Bohemian writers and artists sipped absinthe in search of inspiration. The romantic associations of “the green fairy” linger to this day.
The blank white page. To a writer, it can be heaven and it can be hell.
If gazing at cloud formations, listening to Mozart or doing cartwheels have failed to ignite inspiration, I must confess that on occasion, I followed an edict from one of my favorite authors, Ernest Hemingway, who advised, “Write drunk; edit sober.”
Despite the expert advice, these episodes have not always fared well, as the recipients of my stream-of-semi-consciousness paragraphs can attest. Nevertheless, I’ve yet to write under the influence of absinthe, that mythical spirit and muse of the late-nineteenth century European literary crowd.
Hemingway described absinthe as “brain-warming, idea-changing liquid alchemy.” That’s quite an endorsement for overcoming writer’s block and quite an inviting temptation. Could there really be a remedy contained in a bottle?
Absinthe originated as an elixir in the small Swiss village of Couvet. The anise-flavored spirit soon became all the rage among Parisians as many bohemian writers and artists called upon the “Green Fairy” in search of inspiration. The romantic associations still linger to this day.
Traditionally, absinthe was readied for enjoyment by placing a cube of sugar on a perforated spoon above a glass of neat absinthe, and then slowly pouring chilled water from an absinthe fountain over the sugar until it dissolved. This ritual of preparing absinthe, known as la louche, dilutes the spirit and slowly transforms its color from emerald green to a lighter, opalescent shade of milky green. Louching remains an essential aspect of the true absinthe experience.
Absinthe contains a high level of alcohol, but what sets it apart from any other spirit is the inclusion of the herb Artemisia absinthium, grande wormwood. And, although absinthe is not a hallucinogenic, the legendary mind-altering effects of absinthe have been misleadingly attributed to thujone, the compound found in wormwood’s essential oils.
Adding water to absinthe releases these essential oils, leading many people to believe that louching enhances sensory perception, increases alertness, stimulates creativity and even counters the alcohol’s intoxicating effects.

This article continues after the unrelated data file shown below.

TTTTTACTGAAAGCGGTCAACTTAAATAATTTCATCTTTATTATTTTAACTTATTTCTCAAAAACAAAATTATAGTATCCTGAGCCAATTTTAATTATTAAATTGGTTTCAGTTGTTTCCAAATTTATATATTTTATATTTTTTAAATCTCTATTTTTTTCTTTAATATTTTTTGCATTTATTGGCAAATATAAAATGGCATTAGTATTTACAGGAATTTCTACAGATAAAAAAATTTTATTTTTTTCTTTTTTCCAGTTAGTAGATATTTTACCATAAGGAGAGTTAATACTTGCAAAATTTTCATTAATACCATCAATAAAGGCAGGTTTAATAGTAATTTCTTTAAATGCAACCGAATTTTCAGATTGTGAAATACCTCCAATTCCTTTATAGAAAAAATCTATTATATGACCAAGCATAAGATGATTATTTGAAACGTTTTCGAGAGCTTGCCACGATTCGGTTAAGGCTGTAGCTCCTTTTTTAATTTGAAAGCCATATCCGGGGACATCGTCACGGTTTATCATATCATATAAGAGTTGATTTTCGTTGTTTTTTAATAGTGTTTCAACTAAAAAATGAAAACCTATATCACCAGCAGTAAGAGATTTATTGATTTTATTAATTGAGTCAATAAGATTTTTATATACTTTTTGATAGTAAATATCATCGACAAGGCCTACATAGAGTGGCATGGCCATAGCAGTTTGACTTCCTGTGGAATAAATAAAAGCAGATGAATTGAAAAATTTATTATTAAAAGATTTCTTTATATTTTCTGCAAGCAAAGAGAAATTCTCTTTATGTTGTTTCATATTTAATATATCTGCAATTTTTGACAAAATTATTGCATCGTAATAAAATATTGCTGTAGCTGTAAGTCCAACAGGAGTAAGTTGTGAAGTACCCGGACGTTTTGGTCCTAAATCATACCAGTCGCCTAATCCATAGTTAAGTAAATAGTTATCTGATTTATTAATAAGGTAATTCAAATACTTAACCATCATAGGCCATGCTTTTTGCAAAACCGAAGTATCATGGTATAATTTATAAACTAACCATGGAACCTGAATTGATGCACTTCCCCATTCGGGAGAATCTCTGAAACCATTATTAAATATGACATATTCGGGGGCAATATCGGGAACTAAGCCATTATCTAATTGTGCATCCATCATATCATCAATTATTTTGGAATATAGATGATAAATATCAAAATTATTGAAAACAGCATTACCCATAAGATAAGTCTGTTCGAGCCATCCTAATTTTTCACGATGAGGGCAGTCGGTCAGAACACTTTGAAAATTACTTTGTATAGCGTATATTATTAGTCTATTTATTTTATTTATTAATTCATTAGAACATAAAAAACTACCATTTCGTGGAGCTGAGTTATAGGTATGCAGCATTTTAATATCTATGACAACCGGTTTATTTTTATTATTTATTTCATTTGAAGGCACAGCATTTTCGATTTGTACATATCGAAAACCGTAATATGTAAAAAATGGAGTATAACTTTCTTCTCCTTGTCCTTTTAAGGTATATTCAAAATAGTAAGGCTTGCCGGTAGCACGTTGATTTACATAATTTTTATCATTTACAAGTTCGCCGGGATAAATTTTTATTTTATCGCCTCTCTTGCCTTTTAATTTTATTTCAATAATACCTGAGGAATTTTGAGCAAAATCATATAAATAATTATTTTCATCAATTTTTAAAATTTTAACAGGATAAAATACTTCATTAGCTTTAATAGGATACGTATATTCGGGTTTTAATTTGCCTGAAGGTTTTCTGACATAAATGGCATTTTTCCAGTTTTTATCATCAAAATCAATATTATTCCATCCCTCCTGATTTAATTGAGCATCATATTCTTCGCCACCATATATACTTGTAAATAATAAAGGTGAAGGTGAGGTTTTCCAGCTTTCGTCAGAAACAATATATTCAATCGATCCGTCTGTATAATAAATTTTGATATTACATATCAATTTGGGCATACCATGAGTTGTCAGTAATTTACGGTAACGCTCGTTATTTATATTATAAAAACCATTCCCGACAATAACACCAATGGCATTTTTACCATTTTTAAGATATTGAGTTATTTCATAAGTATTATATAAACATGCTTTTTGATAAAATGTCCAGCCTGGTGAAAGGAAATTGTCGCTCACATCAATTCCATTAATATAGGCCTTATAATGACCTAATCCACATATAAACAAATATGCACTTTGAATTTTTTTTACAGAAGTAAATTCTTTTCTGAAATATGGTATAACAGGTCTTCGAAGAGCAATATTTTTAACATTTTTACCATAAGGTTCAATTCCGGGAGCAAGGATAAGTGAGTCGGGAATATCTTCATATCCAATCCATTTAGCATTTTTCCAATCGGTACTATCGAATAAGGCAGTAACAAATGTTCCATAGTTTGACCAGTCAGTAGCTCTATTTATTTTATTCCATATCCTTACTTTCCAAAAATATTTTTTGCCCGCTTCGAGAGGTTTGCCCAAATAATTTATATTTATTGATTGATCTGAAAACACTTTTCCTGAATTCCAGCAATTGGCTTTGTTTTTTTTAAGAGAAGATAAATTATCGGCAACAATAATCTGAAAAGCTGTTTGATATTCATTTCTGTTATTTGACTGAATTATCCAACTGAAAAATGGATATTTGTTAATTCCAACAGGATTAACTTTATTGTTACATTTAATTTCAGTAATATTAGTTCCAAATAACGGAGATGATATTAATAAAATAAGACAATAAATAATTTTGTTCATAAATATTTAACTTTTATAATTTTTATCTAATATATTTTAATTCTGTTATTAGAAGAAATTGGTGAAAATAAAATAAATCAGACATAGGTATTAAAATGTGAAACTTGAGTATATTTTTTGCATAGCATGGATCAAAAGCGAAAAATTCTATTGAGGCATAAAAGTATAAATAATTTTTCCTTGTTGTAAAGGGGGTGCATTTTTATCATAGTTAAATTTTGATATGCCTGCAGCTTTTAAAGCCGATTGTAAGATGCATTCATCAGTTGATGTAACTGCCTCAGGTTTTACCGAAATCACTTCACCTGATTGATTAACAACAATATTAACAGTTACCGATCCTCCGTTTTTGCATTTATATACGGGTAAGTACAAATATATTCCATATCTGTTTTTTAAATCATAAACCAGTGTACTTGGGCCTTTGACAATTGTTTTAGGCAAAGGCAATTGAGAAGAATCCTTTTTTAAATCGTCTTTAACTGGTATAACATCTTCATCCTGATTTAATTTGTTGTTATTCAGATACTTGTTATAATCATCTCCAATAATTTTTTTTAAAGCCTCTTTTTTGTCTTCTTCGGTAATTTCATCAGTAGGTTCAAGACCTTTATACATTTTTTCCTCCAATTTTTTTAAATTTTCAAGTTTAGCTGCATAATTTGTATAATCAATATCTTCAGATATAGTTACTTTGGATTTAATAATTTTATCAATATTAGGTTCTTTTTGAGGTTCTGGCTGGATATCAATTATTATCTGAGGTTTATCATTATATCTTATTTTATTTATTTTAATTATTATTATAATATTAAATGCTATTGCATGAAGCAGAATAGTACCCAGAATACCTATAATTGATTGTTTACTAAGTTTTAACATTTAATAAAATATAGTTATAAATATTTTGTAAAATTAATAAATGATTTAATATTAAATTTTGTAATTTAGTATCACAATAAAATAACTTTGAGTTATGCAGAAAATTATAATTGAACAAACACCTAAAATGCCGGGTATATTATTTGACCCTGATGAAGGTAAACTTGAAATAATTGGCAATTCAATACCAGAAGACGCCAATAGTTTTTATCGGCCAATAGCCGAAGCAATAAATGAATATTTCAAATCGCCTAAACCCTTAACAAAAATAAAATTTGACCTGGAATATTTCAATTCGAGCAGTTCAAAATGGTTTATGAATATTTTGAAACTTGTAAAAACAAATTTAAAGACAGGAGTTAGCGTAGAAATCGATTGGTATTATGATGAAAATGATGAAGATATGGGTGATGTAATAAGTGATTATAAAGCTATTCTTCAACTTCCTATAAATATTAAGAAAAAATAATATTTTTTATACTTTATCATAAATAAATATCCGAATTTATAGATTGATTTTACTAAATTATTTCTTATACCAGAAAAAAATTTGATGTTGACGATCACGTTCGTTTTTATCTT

Thujone can be toxic in excessive amounts, but according to biochemist Wilfred Arnold of the University of Kansas, “the most toxic compound in absinthe is the alcohol,” not the thujone. One would die of alcohol poisoning long before one could consume enough absinthe to get a substantial dose of thujone.
If a biochemist’s findings don’t put you at ease, fear not, as the FDA requires that any absinthe sold in the U.S. must be thujone-free (less than 10 parts per million of thujone). Interestingly, thujone is also found in herbs like sage, tarragon and oregano, but these are GRAS – generally recognized as safe by the FDA.
Absinthe was banned in America in 1912, but a loophole in the U.S. law established that drinks containing less than 10 mg of thujone per liter are legal. However, to many absinthe enthusiasts, drinking their storied absinthe without thujone is akin to clipping the Green Fairy’s wings.
In Search of the Green Fairy at Seventy7 in Culver City
No, you aren’t hallucinating. Singular Matthew Goldberg is bringing back l’heure verte—the “Green Hour,” a late-afternoon ritual when late-nineteenth century Parisians enjoyed a glass or two of absinthe before dinner.
Matthew is the General Manager of Seventy7, a speakeasy in downtown Culver City with a celebrated vintage cocktail list. One of his most popular libations is, you guessed it, the Moulin Rouge, made with Lucid Absinthe, Plymouth Gin, muddled strawberries, passion fruit puree and simple syrup; “Death in the Afternoon” made with champagne and Lucid Absinthe; and “Corpse Recover # 2” made with Beefeater gin, Cointreau, Lillet Blanc, lemon juice and a dash of Lucid Absinthe.
Seventy7 also offers the absinthe ritual in authentic “Belle Époque” style, complete with sugar cubes, slotted spoons and ornate absinthe fountains that dispense iced water.
Patrons can choose from five brands of absinthe at this neo-classic cocktail bar. The recipes stem from traditional recipes and are distilled in the same manner with the allowable U.S. amount of wormwood.
Matthew notes that in well-made absinthe, the anise flavor is balanced with other botanicals, resulting in a taste that is considerably more complex than licorice. Premium absinthes contain green anise, which has a much more balanced and mellow flavor than the star anise oil found in lesser brands.
Regardless of how balanced the flavors are, keep in mind that absinthe is between 90 and 148 proof, so enjoy the absinthe revival in moderation.
Adds Matthew, “If you drink enough of any spirit, the possibility of hallucinating is imminent.”
Copyright © Michelle Gigon/2012 Singular Communications, LLC.
Singular Absinthe Party at Seventy7
Join us on Tuesday, June 5 from 8-10 pm for an Absinthe party at Seventy7 in downtown Culver City as we explore the rituals and mystery of this powerful liquor, mix, mingle and enjoy appetizers at this neo classic cocktail lounge that inspires memories of a bygone era.
Tickets are $10 in advance and $15 at the door. To purchase your ticket in advance go to:
Your ticket includes appetizers and a shot of Lucid Absinthe prepared in the traditional “la louche” fashion. This ritual of preparing absinthe, known as la louche, remains an essential aspect of the true absinthe experience.
Come see for yourself if the “Green Fairy” inspires your creativity! There will be specials on several Lucid Absinthe cocktails as well.
The Seventy7 Lounge is discretely located at 3843 Main St Culver City, CA 90232 and is next to Rocco’s Tavern. Look for the neon “cocktails” sign. Culver City public parking is available in several nearby lots.